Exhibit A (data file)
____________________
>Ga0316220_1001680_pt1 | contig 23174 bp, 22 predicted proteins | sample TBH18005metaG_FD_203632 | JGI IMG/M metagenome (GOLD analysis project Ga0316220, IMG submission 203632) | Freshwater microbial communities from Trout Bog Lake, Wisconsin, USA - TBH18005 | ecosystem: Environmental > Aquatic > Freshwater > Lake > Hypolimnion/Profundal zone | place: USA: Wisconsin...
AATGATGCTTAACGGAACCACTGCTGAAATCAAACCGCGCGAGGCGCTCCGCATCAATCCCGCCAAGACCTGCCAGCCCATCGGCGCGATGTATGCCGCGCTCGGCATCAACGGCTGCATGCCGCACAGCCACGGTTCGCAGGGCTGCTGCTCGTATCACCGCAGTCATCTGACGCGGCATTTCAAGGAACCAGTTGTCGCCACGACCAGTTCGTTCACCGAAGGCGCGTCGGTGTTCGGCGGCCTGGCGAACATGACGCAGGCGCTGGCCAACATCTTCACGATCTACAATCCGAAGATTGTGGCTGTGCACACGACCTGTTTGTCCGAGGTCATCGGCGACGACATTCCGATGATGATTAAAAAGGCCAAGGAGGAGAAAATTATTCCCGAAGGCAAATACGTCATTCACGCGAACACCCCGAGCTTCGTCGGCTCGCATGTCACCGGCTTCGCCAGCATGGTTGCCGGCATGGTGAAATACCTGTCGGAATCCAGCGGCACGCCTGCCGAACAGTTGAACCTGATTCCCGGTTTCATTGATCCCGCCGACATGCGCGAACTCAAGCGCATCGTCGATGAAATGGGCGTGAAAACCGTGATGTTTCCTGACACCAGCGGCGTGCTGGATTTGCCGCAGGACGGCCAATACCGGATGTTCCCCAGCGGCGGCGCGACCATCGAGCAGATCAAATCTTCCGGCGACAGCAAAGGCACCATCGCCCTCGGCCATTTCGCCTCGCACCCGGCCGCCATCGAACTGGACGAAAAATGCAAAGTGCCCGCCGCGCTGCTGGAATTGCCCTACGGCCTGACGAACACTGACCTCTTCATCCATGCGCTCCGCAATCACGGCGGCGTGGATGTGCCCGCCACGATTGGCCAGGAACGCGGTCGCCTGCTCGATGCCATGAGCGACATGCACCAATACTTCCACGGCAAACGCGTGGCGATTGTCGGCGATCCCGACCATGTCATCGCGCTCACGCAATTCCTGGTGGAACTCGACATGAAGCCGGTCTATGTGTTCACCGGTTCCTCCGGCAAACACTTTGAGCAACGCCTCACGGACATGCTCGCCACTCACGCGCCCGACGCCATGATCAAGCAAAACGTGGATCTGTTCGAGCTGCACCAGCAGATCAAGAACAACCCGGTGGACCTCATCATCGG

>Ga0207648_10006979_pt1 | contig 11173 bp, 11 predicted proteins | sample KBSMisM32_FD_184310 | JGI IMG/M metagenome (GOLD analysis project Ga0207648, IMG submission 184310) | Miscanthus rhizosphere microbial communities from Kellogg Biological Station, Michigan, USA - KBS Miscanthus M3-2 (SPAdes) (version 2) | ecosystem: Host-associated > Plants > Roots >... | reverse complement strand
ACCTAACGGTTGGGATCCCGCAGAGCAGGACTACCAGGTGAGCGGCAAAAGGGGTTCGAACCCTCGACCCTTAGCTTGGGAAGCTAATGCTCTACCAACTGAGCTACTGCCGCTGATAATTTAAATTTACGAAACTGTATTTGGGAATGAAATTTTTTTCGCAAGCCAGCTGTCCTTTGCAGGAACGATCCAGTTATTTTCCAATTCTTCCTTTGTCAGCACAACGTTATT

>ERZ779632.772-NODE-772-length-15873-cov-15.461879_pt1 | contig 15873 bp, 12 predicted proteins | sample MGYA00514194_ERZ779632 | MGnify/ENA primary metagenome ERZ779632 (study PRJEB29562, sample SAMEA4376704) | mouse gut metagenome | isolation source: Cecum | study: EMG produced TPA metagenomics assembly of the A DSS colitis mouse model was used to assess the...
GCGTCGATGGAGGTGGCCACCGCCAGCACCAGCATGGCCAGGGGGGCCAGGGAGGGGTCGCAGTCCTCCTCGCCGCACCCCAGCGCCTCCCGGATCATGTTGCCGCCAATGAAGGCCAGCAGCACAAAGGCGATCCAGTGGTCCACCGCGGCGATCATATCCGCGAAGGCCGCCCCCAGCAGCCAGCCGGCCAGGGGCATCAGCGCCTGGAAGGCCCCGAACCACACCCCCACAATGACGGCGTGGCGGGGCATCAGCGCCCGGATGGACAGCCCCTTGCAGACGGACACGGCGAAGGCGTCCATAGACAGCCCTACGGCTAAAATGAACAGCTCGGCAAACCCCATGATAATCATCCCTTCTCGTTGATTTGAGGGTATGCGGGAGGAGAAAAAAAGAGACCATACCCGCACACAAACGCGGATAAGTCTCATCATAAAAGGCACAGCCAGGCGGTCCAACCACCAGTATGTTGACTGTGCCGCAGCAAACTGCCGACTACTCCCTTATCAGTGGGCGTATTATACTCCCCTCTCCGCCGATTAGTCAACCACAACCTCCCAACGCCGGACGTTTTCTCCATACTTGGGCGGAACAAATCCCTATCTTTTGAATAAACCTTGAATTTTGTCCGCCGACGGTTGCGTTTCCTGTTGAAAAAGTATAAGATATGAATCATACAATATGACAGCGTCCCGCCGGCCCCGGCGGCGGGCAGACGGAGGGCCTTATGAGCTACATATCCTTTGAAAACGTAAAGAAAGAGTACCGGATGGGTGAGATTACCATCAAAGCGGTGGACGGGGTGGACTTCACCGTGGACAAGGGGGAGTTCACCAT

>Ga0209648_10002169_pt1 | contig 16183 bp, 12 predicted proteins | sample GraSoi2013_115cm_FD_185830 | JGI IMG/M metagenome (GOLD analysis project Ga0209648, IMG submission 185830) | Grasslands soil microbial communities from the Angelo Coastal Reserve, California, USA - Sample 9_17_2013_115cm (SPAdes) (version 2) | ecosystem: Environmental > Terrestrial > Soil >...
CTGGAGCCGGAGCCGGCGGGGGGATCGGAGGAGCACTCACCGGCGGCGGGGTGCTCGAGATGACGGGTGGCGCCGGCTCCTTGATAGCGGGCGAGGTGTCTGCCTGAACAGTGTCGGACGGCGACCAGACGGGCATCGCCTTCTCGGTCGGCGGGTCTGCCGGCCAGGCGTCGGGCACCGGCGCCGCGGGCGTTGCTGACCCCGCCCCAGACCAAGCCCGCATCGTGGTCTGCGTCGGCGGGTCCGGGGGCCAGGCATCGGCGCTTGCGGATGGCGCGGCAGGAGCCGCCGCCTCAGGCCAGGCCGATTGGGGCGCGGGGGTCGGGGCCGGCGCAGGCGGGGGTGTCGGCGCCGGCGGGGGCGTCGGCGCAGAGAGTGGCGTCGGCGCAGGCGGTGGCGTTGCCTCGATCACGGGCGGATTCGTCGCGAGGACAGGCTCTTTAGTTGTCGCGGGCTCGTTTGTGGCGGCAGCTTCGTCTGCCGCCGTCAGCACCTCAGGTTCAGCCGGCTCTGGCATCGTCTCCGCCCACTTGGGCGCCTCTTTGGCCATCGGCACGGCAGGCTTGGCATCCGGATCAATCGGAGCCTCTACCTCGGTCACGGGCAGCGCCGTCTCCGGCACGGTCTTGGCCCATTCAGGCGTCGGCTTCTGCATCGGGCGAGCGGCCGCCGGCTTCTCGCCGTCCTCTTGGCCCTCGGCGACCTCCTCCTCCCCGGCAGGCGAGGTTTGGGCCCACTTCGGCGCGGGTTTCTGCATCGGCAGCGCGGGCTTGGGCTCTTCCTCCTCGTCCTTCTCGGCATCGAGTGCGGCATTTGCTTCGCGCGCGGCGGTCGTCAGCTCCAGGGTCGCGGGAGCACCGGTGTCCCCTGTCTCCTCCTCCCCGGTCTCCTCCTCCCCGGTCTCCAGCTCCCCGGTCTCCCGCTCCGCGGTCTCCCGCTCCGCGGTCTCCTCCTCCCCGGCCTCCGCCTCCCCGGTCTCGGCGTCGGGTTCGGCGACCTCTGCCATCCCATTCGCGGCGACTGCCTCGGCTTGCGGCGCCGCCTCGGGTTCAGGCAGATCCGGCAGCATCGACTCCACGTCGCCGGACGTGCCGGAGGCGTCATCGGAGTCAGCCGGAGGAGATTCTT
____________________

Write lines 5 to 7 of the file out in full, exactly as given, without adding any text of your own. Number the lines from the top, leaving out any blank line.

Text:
>ERZ779632.772-NODE-772-length-15873-cov-15.461879_pt1 | contig 15873 bp, 12 predicted proteins | sample MGYA00514194_ERZ779632 | MGnify/ENA primary metagenome ERZ779632 (study PRJEB29562, sample SAMEA4376704) | mouse gut metagenome | isolation source: Cecum | study: EMG produced TPA metagenomics assembly of the A DSS colitis mouse model was used to assess the...
GCGTCGATGGAGGTGGCCACCGCCAGCACCAGCATGGCCAGGGGGGCCAGGGAGGGGTCGCAGTCCTCCTCGCCGCACCCCAGCGCCTCCCGGATCATGTTGCCGCCAATGAAGGCCAGCAGCACAAAGGCGATCCAGTGGTCCACCGCGGCGATCATATCCGCGAAGGCCGCCCCCAGCAGCCAGCCGGCCAGGGGCATCAGCGCCTGGAAGGCCCCGAACCACACCCCCACAATGACGGCGTGGCGGGGCATCAGCGCCCGGATGGACAGCCCCTTGCAGACGGACACGGCGAAGGCGTCCATAGACAGCCCTACGGCTAAAATGAACAGCTCGGCAAACCCCATGATAATCATCCCTTCTCGTTGATTTGAGGGTATGCGGGAGGAGAAAAAAAGAGACCATACCCGCACACAAACGCGGATAAGTCTCATCATAAAAGGCACAGCCAGGCGGTCCAACCACCAGTATGTTGACTGTGCCGCAGCAAACTGCCGACTACTCCCTTATCAGTGGGCGTATTATACTCCCCTCTCCGCCGATTAGTCAACCACAACCTCCCAACGCCGGACGTTTTCTCCATACTTGGGCGGAACAAATCCCTATCTTTTGAATAAACCTTGAATTTTGTCCGCCGACGGTTGCGTTTCCTGTTGAAAAAGTATAAGATATGAATCATACAATATGACAGCGTCCCGCCGGCCCCGGCGGCGGGCAGACGGAGGGCCTTATGAGCTACATATCCTTTGAAAACGTAAAGAAAGAGTACCGGATGGGTGAGATTACCATCAAAGCGGTGGACGGGGTGGACTTCACCGTGGACAAGGGGGAGTTCACCAT

>Ga0209648_10002169_pt1 | contig 16183 bp, 12 predicted proteins | sample GraSoi2013_115cm_FD_185830 | JGI IMG/M metagenome (GOLD analysis project Ga0209648, IMG submission 185830) | Grasslands soil microbial communities from the Angelo Coastal Reserve, California, USA - Sample 9_17_2013_115cm (SPAdes) (version 2) | ecosystem: Environmental > Terrestrial > Soil >...